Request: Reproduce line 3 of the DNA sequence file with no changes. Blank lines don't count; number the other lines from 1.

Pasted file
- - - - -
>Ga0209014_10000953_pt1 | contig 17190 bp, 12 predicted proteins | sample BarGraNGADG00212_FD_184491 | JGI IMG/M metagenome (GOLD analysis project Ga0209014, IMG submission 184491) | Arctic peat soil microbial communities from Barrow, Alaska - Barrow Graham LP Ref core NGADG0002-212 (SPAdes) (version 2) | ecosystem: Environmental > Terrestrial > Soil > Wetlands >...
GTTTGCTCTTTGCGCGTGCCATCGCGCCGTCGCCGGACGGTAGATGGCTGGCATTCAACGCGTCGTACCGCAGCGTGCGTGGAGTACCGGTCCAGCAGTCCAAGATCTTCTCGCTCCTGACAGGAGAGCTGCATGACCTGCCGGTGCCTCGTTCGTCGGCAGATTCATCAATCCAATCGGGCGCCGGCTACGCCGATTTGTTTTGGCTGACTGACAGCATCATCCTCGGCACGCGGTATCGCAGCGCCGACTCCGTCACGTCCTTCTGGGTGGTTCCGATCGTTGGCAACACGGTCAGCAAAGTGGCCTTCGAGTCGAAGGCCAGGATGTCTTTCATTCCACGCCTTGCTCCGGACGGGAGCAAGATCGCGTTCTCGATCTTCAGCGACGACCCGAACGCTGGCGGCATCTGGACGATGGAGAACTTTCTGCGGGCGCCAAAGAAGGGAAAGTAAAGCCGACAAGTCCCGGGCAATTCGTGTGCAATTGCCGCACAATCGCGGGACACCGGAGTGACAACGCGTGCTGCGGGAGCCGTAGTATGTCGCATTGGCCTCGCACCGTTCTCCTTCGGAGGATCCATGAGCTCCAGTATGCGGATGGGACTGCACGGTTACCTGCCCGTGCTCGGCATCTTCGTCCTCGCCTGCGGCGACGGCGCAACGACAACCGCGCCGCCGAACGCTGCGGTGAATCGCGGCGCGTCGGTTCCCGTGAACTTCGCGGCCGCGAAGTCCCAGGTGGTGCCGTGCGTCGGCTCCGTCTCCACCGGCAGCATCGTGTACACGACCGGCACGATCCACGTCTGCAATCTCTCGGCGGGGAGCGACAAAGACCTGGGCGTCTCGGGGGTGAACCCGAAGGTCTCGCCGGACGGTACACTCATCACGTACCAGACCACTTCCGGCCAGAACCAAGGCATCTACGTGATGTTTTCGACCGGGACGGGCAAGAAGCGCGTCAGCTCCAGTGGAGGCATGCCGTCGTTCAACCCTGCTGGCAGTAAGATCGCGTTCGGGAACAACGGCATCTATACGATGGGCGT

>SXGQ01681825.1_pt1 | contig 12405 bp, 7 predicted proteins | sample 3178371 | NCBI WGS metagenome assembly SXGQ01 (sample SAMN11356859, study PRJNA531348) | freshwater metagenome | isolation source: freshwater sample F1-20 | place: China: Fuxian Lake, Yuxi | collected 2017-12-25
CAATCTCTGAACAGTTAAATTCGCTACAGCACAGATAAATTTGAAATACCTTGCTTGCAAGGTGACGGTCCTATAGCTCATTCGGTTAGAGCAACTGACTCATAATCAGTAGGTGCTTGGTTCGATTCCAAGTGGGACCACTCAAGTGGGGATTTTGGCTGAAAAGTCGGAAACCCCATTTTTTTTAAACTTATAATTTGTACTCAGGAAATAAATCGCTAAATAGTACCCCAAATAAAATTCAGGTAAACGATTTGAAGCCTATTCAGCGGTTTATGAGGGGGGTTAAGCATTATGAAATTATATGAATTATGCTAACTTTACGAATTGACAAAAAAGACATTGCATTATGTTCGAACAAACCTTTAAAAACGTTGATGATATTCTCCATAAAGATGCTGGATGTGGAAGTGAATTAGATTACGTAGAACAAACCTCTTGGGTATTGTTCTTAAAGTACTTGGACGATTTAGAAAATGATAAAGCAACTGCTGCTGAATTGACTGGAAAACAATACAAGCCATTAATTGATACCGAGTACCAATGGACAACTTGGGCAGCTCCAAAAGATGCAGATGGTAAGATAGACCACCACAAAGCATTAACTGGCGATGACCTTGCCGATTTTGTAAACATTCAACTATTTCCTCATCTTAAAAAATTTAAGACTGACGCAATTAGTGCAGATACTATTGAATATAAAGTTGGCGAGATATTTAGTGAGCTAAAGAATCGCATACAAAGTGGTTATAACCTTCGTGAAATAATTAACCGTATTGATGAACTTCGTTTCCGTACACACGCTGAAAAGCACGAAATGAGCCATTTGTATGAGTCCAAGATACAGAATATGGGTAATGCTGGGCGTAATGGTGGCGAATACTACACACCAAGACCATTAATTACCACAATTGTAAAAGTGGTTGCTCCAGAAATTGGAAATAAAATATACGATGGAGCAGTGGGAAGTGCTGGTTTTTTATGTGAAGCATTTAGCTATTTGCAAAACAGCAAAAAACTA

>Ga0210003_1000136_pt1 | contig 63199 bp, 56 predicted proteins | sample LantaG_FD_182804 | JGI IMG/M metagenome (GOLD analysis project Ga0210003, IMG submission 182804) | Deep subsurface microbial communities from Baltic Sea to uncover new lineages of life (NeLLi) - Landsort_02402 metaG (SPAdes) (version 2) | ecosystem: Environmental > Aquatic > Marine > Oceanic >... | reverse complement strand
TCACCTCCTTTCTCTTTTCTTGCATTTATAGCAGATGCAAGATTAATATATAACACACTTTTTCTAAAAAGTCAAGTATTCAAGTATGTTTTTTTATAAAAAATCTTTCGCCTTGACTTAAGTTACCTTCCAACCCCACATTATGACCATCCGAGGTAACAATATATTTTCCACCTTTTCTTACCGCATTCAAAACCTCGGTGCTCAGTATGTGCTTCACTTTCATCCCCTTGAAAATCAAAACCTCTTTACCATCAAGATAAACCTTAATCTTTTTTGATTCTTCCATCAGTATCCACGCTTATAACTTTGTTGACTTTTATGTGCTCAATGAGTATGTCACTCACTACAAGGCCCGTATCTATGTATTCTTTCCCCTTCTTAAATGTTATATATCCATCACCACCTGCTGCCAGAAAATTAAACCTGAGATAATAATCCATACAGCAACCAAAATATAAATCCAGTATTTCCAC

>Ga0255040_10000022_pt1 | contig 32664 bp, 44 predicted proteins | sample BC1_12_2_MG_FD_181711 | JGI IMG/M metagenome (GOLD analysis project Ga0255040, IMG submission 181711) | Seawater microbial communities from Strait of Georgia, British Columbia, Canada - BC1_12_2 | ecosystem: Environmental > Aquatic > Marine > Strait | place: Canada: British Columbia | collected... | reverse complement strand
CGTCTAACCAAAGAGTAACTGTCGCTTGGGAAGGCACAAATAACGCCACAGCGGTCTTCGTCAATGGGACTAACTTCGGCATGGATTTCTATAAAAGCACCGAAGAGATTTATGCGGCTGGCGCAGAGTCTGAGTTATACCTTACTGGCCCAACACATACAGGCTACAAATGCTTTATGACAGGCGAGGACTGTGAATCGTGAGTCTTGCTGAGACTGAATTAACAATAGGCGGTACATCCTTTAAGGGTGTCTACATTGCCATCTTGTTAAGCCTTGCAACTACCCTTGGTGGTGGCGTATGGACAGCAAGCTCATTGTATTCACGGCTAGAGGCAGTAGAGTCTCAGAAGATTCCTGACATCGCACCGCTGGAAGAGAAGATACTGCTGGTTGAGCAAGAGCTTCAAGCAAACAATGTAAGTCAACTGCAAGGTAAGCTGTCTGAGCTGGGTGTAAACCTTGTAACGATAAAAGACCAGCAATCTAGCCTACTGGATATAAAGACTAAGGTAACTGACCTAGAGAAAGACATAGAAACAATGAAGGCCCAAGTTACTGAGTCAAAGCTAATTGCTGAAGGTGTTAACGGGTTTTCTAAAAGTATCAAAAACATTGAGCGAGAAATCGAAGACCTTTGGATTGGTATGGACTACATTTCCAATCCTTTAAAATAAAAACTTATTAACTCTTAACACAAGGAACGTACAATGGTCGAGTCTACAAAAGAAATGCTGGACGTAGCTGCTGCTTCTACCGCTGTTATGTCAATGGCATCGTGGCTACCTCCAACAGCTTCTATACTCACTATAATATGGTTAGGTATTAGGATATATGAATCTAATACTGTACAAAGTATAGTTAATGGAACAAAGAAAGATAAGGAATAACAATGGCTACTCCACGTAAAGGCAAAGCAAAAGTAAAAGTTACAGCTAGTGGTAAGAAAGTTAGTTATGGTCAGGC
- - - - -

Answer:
>SXGQ01681825.1_pt1 | contig 12405 bp, 7 predicted proteins | sample 3178371 | NCBI WGS metagenome assembly SXGQ01 (sample SAMN11356859, study PRJNA531348) | freshwater metagenome | isolation source: freshwater sample F1-20 | place: China: Fuxian Lake, Yuxi | collected 2017-12-25